Cole Carries On
The earth started shaking when Paula Cole and Bobby Colomby first met—literally. "It was 1994, and I had just seen her perform for the first time in Los Angeles," Blood, Sweat & Tears co-founderThe earth started shaking when Paula Cole and Bobby Colomby first met—literally. "It was 1994, and I had just seen her perform for the first time in Los Angeles," Blood, Sweat & Tears co-founder Colomby says. "I went backstage to be introduced, and as we shook hands, things started rattling. It was an earthquake."
Years later, a reunion between Cole and Colomby would again be accompanied by some serious shifting, if this time only on a metaphorical level. "In 2004, I got an e-mail from Bobby wanting to know what I was up to," Cole says. "I had last seen him in '97, and I was in a far different place. I wasn't doing music anymore, and I told him I wasn't sure I ever wanted to again."
Although she did not cut ties with Warner Bros. until 2003, Cole had walked away from the business years earlier after her third release failed to match the success of its predecessor, 1996's "This Fire." That album catapulted Cole into the spotlight, earning her two hit singles and several Grammy Award nominations. It has sold 1.64 million copies in the United States, according to Nielsen SoundScan.
Cole says she had "worked brutally" in the years between her 1994 debut "Harbinger" and 1999's "Amen," but never felt she "was seen for the depth of my musicianship. I felt like a race horse forced to plow a field in the pop market, and I realized I was hurting too much. All I could do was stop caring."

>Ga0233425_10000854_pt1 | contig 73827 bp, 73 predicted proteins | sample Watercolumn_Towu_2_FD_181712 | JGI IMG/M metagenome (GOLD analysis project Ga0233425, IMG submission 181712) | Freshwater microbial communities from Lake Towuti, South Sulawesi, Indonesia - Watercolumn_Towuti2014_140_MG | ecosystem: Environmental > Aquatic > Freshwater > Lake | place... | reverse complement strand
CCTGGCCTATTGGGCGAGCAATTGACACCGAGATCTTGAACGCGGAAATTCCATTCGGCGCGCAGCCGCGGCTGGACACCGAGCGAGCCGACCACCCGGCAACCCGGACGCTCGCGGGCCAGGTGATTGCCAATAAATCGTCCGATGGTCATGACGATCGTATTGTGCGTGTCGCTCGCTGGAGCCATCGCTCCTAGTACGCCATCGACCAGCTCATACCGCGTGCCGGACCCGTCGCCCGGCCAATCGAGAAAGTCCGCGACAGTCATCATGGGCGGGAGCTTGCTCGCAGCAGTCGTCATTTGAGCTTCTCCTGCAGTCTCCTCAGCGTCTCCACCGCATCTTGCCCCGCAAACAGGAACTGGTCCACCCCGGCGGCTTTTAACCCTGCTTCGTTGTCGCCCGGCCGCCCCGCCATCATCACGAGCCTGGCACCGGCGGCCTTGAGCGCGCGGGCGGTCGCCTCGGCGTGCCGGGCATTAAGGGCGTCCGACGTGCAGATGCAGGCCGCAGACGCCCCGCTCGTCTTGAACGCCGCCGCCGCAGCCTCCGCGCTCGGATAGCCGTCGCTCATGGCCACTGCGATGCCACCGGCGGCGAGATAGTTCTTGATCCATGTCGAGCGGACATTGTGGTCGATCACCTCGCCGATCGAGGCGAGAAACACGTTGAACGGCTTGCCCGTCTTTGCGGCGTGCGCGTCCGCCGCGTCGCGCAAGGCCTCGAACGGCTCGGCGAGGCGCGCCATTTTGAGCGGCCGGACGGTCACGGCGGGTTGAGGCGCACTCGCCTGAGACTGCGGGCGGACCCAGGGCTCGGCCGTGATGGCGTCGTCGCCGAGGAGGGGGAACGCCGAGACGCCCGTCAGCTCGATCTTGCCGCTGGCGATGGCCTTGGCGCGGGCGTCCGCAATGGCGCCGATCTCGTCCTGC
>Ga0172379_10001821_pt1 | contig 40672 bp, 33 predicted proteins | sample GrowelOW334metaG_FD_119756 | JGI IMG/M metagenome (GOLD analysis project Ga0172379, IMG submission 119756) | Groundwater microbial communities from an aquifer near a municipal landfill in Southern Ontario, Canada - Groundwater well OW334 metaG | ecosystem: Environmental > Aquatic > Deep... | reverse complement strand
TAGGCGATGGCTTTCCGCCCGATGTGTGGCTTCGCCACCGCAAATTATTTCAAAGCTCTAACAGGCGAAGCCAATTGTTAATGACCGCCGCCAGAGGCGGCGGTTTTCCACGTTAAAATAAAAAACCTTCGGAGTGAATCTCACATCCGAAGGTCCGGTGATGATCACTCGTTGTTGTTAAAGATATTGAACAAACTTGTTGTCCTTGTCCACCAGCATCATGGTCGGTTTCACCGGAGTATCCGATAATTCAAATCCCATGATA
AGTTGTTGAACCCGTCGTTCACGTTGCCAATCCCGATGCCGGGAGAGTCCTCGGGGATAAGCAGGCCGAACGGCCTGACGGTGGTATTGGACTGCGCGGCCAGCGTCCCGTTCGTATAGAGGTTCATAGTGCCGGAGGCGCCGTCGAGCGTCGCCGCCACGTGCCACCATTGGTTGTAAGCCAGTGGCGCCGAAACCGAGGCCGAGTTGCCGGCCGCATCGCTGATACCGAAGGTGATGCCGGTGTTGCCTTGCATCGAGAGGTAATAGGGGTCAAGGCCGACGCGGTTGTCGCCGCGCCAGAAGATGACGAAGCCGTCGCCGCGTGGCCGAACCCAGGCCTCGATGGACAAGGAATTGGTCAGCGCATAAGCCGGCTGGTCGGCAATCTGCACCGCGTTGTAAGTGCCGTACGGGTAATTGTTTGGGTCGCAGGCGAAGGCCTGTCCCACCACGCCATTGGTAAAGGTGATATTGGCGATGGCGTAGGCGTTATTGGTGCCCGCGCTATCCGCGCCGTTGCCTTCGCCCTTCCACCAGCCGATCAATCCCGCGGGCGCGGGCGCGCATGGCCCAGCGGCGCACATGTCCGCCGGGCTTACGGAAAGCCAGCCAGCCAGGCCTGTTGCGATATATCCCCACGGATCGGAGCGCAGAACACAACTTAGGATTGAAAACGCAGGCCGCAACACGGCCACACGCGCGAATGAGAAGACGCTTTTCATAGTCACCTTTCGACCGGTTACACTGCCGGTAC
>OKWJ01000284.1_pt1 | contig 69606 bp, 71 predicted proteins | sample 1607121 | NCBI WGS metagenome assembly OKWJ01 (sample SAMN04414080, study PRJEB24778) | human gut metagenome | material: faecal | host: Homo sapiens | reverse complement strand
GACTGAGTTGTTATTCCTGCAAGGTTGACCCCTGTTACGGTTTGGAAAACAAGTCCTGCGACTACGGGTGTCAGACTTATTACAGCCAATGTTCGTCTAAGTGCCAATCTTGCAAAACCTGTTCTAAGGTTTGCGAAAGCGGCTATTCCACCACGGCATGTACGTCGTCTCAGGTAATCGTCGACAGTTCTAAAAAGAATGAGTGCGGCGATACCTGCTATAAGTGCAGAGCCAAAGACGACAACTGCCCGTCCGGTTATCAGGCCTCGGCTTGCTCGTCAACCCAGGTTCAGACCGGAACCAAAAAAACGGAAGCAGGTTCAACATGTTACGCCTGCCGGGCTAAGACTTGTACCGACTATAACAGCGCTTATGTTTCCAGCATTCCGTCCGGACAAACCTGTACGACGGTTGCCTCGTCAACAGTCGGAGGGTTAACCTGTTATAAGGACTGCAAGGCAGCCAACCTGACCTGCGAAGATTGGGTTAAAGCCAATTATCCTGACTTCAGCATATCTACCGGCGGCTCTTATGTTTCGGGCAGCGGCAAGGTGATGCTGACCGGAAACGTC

Cole left New York for Los Angeles and turned her attention to a marriage and raising a child, but was soon faced with managing her daughter's severe asthma and an increasingly troubled relationship with her husband. With superb timing, it was then that Colomby stepped back into the picture. "I wanted her to sing on an album I was producing," Colomby says. "I called her manager only to find out he was no longer managing her. He was very cryptic. He just said, 'Paula could use a friend.' "
Colomby was shocked when he reached Cole. "I had no idea she hadn't been singing. I thought that was crazy," he says. Convinced she was too good to quit, he persisted until she agreed to do a session. Cole says Colomby was "so ebullient, positive, that it was like the sunshine was coming back into my life. It was fun and refreshing working with him. I had a realization that at the heart of it, I did still care."
Cole soon started co-writing new material with a select group of songwriters, and, in the meantime, Colomby inked her a new deal with Columbia. A finished album, aptly titled "Courage," ended up sitting on a shelf as Sony and BMG merged, but ultimately found a new home at Decca/Universal.
"Courage" runs the gamut from such classy smooth jazz-tinged entries as "Lovelight" to such Southern gothic-tinged affairs as "Comin' Down." Elsewhere, gentle bossa beats and lovely acoustic shuffles seem well-suited for AC or adult top 40 radio. First single "14," meanwhile, steadily builds its graceful midtempo to a fiery final verse: "This mighty woman's ready to explode/Fire here below the surface of my volcano."
Dates in support of the album are still being lined up, but its expected that Cole will tour through the summer.
Cole ruminates, "I'm a 39-year-old woman in a sexist, ageist business given a golden second chance, and I'm profoundly grateful for that. I hope music continues to bring me joy. And I hope people still want to listen."